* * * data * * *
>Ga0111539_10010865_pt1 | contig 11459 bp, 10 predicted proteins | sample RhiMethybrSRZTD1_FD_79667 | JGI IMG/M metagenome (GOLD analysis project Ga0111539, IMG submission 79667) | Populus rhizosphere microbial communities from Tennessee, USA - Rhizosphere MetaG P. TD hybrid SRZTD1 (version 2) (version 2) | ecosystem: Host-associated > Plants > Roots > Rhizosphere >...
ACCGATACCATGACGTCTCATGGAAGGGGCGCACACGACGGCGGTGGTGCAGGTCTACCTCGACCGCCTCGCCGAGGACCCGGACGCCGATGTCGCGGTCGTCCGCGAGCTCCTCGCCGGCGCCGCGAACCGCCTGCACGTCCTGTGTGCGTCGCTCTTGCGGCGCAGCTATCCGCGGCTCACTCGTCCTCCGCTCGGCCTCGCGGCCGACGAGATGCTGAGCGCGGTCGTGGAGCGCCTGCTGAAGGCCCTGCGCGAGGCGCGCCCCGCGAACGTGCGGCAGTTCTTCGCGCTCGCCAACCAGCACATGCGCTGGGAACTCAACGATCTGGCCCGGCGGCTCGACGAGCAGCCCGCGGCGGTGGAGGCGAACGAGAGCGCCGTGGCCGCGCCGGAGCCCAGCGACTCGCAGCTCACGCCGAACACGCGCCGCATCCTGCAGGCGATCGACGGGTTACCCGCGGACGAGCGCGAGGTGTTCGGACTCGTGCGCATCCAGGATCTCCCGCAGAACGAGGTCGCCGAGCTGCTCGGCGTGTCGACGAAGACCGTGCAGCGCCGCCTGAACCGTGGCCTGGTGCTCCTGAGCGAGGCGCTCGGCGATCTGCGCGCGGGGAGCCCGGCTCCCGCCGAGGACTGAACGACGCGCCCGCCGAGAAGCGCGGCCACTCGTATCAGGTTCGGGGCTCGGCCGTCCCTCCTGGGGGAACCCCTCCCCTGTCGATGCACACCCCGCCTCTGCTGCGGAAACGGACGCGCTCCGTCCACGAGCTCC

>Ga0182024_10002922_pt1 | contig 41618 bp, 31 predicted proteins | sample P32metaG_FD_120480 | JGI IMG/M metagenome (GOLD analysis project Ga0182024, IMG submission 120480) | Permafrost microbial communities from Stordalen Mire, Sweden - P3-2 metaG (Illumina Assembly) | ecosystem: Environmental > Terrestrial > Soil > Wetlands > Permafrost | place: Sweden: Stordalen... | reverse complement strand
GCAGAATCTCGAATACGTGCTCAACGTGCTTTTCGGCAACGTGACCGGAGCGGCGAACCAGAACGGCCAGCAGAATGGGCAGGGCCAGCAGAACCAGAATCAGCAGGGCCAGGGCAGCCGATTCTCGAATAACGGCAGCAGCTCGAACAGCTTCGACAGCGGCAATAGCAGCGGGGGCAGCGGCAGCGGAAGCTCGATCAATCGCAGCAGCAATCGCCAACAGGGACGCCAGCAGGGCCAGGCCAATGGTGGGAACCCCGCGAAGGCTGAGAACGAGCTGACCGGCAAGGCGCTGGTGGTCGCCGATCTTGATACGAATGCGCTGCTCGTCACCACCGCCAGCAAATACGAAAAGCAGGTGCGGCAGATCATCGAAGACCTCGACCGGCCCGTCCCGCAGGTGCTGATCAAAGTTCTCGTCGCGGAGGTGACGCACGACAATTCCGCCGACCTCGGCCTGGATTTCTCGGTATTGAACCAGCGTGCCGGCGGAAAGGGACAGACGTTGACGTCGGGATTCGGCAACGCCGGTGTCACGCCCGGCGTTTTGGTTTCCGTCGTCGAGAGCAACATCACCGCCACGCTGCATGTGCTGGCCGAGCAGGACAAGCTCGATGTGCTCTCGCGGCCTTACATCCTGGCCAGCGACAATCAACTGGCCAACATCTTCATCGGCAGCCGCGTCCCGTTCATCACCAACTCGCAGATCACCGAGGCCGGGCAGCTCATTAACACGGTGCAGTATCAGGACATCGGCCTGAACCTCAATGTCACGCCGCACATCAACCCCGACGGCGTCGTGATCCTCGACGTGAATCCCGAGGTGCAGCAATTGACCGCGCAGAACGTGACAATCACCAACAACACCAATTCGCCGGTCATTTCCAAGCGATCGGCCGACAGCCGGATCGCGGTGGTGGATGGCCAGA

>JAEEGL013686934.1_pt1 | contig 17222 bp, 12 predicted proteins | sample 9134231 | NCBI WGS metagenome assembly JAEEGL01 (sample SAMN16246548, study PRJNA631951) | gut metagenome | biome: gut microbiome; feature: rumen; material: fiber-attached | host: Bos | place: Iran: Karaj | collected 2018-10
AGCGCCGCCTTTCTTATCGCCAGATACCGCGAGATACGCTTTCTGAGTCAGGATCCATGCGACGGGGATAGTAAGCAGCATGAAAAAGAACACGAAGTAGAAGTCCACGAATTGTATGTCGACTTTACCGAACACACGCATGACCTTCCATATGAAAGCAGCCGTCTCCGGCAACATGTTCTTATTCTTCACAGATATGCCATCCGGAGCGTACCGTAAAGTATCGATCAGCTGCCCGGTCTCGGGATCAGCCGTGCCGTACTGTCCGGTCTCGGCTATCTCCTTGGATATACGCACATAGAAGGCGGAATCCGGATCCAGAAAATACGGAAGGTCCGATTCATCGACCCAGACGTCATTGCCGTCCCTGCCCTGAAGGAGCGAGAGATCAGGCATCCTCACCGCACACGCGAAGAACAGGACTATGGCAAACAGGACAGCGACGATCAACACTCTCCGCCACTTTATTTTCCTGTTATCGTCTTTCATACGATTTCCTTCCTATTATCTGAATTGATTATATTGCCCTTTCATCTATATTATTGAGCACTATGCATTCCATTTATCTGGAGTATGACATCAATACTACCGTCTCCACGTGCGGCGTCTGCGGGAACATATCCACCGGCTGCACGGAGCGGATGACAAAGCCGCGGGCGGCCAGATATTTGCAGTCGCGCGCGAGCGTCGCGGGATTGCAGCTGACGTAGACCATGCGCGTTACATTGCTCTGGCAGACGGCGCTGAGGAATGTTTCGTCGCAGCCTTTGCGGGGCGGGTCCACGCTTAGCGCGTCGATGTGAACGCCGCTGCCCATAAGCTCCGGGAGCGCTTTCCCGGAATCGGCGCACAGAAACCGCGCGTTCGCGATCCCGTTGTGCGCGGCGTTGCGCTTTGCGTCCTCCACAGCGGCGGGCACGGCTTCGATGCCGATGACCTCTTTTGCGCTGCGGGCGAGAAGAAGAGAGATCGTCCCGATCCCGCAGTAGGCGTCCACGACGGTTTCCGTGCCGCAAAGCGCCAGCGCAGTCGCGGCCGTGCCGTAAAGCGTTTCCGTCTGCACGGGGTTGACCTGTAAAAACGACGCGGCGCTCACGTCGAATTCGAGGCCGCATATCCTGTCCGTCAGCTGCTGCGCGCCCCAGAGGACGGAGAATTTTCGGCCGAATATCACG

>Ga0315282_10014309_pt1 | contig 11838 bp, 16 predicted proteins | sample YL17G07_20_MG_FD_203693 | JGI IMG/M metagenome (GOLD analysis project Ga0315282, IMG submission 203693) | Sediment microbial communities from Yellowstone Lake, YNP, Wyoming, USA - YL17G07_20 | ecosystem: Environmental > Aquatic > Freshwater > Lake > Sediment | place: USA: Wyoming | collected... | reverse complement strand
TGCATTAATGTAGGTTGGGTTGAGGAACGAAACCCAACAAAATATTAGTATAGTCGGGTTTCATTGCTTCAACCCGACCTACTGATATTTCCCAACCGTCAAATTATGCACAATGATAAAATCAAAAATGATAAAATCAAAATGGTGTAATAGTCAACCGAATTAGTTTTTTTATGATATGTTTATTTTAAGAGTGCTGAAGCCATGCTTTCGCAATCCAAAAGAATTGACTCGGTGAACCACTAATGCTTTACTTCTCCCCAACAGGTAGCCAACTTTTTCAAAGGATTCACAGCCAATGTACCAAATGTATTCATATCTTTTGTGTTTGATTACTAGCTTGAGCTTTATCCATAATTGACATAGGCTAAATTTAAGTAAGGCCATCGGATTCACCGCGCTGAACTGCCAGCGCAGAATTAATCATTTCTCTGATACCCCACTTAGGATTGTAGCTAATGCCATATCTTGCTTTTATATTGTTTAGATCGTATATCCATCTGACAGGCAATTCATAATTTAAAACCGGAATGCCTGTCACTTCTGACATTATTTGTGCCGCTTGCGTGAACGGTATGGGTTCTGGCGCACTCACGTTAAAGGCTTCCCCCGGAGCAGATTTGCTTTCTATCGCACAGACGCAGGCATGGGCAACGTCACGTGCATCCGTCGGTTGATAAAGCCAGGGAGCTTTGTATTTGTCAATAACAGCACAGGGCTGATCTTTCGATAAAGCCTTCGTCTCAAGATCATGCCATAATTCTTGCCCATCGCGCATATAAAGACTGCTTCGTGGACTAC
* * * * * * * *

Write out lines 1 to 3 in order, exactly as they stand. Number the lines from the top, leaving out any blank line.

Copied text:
>Ga0111539_10010865_pt1 | contig 11459 bp, 10 predicted proteins | sample RhiMethybrSRZTD1_FD_79667 | JGI IMG/M metagenome (GOLD analysis project Ga0111539, IMG submission 79667) | Populus rhizosphere microbial communities from Tennessee, USA - Rhizosphere MetaG P. TD hybrid SRZTD1 (version 2) (version 2) | ecosystem: Host-associated > Plants > Roots > Rhizosphere >...
ACCGATACCATGACGTCTCATGGAAGGGGCGCACACGACGGCGGTGGTGCAGGTCTACCTCGACCGCCTCGCCGAGGACCCGGACGCCGATGTCGCGGTCGTCCGCGAGCTCCTCGCCGGCGCCGCGAACCGCCTGCACGTCCTGTGTGCGTCGCTCTTGCGGCGCAGCTATCCGCGGCTCACTCGTCCTCCGCTCGGCCTCGCGGCCGACGAGATGCTGAGCGCGGTCGTGGAGCGCCTGCTGAAGGCCCTGCGCGAGGCGCGCCCCGCGAACGTGCGGCAGTTCTTCGCGCTCGCCAACCAGCACATGCGCTGGGAACTCAACGATCTGGCCCGGCGGCTCGACGAGCAGCCCGCGGCGGTGGAGGCGAACGAGAGCGCCGTGGCCGCGCCGGAGCCCAGCGACTCGCAGCTCACGCCGAACACGCGCCGCATCCTGCAGGCGATCGACGGGTTACCCGCGGACGAGCGCGAGGTGTTCGGACTCGTGCGCATCCAGGATCTCCCGCAGAACGAGGTCGCCGAGCTGCTCGGCGTGTCGACGAAGACCGTGCAGCGCCGCCTGAACCGTGGCCTGGTGCTCCTGAGCGAGGCGCTCGGCGATCTGCGCGCGGGGAGCCCGGCTCCCGCCGAGGACTGAACGACGCGCCCGCCGAGAAGCGCGGCCACTCGTATCAGGTTCGGGGCTCGGCCGTCCCTCCTGGGGGAACCCCTCCCCTGTCGATGCACACCCCGCCTCTGCTGCGGAAACGGACGCGCTCCGTCCACGAGCTCC

>Ga0182024_10002922_pt1 | contig 41618 bp, 31 predicted proteins | sample P32metaG_FD_120480 | JGI IMG/M metagenome (GOLD analysis project Ga0182024, IMG submission 120480) | Permafrost microbial communities from Stordalen Mire, Sweden - P3-2 metaG (Illumina Assembly) | ecosystem: Environmental > Terrestrial > Soil > Wetlands > Permafrost | place: Sweden: Stordalen... | reverse complement strand